18. Fish Report 8/1/10 Sea Bass Continue A Taste of Fluke How Goes the Watching? Hi All, Some outstanding fishing this week. Odd for heart of summer really. Take your luck where you find it I suppose. It certainly wasn't all gravy. As most clients were reeling in sea bass Wednesday, Flounder George & I twitched strips for fluke. Caught the heck out of 'em too. Tagged or just thrown back; He & I had no keepers in close to 40 fish. Not a back-bay trip, this was ocean fishing not quite 30 miles from the inlet. My mates both fished -on my direct order- for a short while. They of course both quickly caught a keeper and --being clear-thinking young men-- wisely and generously decided to allow George & Captain their fish-fry. Young Matt too: He hung a strip of cut-bait on his bottom hook and pushed aside all comers at the fish pool weigh-in, his six pound flattie easily trumping some very nice bass. Saturday we had a pleasant, sustained bite on sea bass with no flounder at all. Several mahi however were invited to dinner, one of which ran a solid 50 yards off Ralph's spinner before being worked back to the gaff. ..some clients had to go out to dinner this week too: bitter with the sweet. I really think fluke will bust loose soon, but I've been maintaining that position for some while.. I'm certain that we'll go fishing, not sure what we'll bring home. A new picture committed to personal memory: Chum overboard, two kites up, 4 baits out. With sea bass coming over the rail a Bruiser comes sliding in, investigating. Couldn't tell species. Big. Calorically unimpressive, our baits were investigated and left alone. This shark wanted at least a whole bluefish and perhaps would have preferred partaking of whale carcass.. Neat stuff.... Not so neat but of our time: It defies reason that we catch very respectable fish such as 18 inch flounder and 12 inch sea bass --fish that practically have Purdue Pop-Up baking timers built-in, yet have to throw them all back. MRFSS recreational catch estimate data is destroying constituents' good will toward management. It really is very poor recreational catch estimate data, the MRFSS data, that is, in many ways, strangling the rec-fish industry. Years ahead of management; in 1992 I was the first to put a 9 inch size limit on sea bass. At times a very ugly, heated effort; Resistance was intense. But the benefits were soon plain to see. We are no longer restoring with our releases; We are, instead, squandering our restoration. Strict adherence to data sets easily satired is where we lost sight of our target, of Fisheries Restoration. Conflict created by absurd statistic.. What now of the new Registry? The new MRIP program that should give a much better gauge of participation, Tell us how many fishers there are, The program designed to replace MRFSS.. Maryland's flounder anglers were granted a 3 month extension on season this spring with a very-stern warning: We'll Be Watching. That meant management would close the season early --Again-- if MRFSS said some segment of our recreational fishery had somehow managed to do better than the trawl industry -- Again. I know full-well that managers must do what the voices in MRFSS' hard-drive tell them. As a result I have come to know the deep anguish of early closure, of fiscal catastrophe from worthless statistic, of a season lost not to real oil gushing from a real pipe but meaningless numbers transmitted without wire. . . MRIP's registry.. How many people are really, actually going fishing.. I think that MRIP will show for MRFSS estimates to be correct it would often require that every registered angler had exceeded the legal limit many times over to achieve the statistically estimated catch. MRIP will force many catch estimates down, sometimes way down. Crazy-high estimates will be unsupportable if actually catching that many fish would require a "Catch Per Unit of Effort" far greater than the party/charter fishers experienced... Here's a measure we desperately need: Truth. OK Management: How goes the watching? What if the first result of "The Registry" was to loosen-up, to lower size limits.. That'd be a switch. Wonder if that could happen with the sudden ferocity of a closure.......... I hold that were it not for a very few boulders, storm caused shipwrecks & Nazi Wolf Pack torpedoes, our region's reef ecology --including the fish living on them-- would not have survived into the 1980s. On a budget, our fishery restoration efforts require forward thinking. Yet managers are still attempting to rebuild the huge fish populations of yesteryear with our present day seafloor habitat remnants, the footprint leftover from fishing's industrial revolution..... Consequently; if MRFSS paperwork sez private boats in Maryland caught zero tautog in all of 2006 yet caught 43,505 of these non-migratory man-made reef residents in 2007 - And it does: Then that's bloody-well what happened and quit'cher complaining already. If the scientific paperwork sez there ain't no reef where all those reef-fish and reef-loving lobster get caught, where once far more were caught - And it does: Then there ain't no reef so don't worry about it.. A blood-letting on the full moon with weekly leech treatments and two months of mountain airs should cure the insanity. That'd be some good 'ol fashioned doctoring: Nevermind lead's fumes when returning to work. We squander the economic benefits of 'catch-restriction only' restoration in the disappointment of anglers tossing fish overboard that they might otherwise have taken pictures of, fed their family and friends with.. This isn't billfishing: What goes in the cooler really does matter. In our hot-blooded quota battles caused by catch-data that infuriates, we --year after year-- miss opportunity to begin habitat restoration. Feet under a desk: Papers are real. Two anchors tight, lines down: Fish & fish habitat are real. Rock-Paper-Scissors: Coral grows on rock. Paper wins. Fishers lose. Needs Fixin. Regards, Monty Capt. Monty Hawkins Party Boat "Morning Star" Reservation Line 410 520 2076 Morning Star Fishing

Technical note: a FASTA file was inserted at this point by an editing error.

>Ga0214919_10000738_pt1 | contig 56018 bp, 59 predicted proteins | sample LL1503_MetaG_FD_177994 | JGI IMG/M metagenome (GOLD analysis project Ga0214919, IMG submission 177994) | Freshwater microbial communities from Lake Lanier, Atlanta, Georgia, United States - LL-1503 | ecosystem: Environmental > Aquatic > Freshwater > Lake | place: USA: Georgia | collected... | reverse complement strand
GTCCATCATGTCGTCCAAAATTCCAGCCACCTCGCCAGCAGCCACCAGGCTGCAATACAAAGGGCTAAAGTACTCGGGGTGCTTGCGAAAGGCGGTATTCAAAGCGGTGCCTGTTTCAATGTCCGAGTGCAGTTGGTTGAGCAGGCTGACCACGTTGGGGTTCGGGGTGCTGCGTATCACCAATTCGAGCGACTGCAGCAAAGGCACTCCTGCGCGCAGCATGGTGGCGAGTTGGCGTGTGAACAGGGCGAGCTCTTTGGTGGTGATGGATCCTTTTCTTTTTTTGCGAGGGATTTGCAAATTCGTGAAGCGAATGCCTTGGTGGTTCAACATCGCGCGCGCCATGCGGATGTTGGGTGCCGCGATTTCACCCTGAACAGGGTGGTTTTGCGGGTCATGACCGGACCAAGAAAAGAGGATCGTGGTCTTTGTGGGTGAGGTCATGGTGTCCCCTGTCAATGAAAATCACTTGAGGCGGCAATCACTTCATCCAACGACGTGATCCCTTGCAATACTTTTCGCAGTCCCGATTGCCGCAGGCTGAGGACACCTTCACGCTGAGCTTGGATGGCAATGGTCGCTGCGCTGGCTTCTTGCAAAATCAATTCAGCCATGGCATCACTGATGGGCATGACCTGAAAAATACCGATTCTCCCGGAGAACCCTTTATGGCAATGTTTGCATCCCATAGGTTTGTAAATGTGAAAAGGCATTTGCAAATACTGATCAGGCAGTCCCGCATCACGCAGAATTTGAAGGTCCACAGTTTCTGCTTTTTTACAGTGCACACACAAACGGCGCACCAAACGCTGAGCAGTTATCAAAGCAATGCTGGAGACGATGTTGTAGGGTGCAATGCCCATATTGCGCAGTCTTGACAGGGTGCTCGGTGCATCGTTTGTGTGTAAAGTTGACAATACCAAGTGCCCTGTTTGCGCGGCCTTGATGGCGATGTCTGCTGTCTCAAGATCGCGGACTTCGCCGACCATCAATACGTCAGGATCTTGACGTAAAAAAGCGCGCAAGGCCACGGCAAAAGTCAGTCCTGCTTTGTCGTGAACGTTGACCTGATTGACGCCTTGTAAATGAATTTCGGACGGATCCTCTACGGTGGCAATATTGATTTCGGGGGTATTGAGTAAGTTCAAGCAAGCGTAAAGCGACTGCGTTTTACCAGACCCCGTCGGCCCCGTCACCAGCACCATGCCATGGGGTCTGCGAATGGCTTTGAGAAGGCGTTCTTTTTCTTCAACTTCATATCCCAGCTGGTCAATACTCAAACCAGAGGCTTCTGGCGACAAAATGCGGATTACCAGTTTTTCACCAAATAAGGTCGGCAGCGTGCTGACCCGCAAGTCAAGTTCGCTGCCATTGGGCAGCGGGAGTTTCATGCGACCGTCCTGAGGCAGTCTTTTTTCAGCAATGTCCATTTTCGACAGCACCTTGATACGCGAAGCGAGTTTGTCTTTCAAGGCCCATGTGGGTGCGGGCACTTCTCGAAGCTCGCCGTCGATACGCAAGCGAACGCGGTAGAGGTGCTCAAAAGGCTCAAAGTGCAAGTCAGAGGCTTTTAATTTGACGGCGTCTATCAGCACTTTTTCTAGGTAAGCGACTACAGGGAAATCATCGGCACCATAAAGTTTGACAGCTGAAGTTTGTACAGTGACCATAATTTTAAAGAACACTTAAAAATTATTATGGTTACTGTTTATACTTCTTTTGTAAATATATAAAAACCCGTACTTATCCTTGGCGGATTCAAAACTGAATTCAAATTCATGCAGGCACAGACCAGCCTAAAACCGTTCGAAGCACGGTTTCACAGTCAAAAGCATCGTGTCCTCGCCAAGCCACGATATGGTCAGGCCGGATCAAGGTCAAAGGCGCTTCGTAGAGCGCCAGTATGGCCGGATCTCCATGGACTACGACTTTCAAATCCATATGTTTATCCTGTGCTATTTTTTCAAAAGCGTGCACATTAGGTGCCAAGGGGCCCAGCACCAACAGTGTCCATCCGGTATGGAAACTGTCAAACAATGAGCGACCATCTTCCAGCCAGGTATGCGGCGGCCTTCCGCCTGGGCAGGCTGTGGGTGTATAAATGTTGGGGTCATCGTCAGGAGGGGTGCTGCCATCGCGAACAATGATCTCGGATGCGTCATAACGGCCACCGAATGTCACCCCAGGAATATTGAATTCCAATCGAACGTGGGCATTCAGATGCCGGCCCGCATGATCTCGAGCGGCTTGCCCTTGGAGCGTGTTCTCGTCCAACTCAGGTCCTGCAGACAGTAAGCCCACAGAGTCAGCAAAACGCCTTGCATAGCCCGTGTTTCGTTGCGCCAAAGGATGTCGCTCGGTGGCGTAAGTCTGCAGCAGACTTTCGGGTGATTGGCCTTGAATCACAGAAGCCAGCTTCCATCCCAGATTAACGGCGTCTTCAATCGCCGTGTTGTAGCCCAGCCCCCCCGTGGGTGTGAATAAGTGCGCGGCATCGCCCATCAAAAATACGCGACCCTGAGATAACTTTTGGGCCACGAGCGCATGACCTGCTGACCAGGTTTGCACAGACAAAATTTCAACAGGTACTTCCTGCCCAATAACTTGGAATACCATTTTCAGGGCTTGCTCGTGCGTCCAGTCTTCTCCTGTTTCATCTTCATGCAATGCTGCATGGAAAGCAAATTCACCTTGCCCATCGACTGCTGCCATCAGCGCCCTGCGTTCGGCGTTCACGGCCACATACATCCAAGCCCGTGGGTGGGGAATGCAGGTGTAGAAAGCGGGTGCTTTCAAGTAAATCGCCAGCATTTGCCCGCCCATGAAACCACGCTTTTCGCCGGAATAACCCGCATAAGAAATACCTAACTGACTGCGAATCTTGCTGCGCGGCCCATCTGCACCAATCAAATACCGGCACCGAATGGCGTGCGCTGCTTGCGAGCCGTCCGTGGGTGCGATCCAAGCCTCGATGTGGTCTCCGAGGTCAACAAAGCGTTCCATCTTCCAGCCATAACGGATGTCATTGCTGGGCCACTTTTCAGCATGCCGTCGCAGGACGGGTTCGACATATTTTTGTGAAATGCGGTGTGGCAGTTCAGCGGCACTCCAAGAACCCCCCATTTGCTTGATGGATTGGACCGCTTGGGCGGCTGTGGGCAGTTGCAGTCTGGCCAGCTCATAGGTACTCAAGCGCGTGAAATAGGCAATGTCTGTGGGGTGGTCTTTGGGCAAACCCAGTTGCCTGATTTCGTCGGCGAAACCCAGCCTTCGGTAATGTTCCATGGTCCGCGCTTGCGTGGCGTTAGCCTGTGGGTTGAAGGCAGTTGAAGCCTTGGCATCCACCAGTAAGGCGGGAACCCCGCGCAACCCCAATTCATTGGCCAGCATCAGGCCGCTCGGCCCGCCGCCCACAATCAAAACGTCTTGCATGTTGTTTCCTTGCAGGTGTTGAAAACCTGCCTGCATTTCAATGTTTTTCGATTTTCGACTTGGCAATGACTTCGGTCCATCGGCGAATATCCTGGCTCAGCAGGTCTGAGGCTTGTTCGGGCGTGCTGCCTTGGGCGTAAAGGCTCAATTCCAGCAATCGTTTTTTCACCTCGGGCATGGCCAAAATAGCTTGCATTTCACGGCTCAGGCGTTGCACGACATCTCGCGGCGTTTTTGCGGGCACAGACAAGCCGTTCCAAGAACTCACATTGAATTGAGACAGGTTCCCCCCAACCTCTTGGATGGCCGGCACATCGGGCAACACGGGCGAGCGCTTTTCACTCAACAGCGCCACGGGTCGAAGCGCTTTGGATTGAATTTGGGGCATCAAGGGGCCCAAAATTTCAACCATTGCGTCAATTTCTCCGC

19. It has been a real oven here the last couple of days with temps at 100-105. It is either sit inside or be out on and in the water. I chose the water. Saturday I towed my jet ski to Rudee Inlet in Virginia Beach and ran 16 miles offshore to the Chesapeake Light Tower for some Spadefish. There were only a couple of boats there and the water visibility was decent at about 20 feet. The fish were very skitish and I only saw one caught on rod and reel. In the water they were also constantly on the run but I still managed to spear my four fish. I did not see anything other than spades. I was out from 1030-1530 hrs. Today My wife and I dropped at Messick Boat Ramp in Poquoson Virginia and ran all along Grandview, Buckroe, Fort Monroe and around The Hampton Roads Bridge Tunnel. We fished off of Hampton Bar and caught some spot, croaker and a small speckled trout using bottom rigs and fishbites--blood worms for bait. Covered almost 60 miles this weekend and burned 15 gallons. Here are some pictures I took, the one of the water is a bunch of spadefish on the surface at the CLT.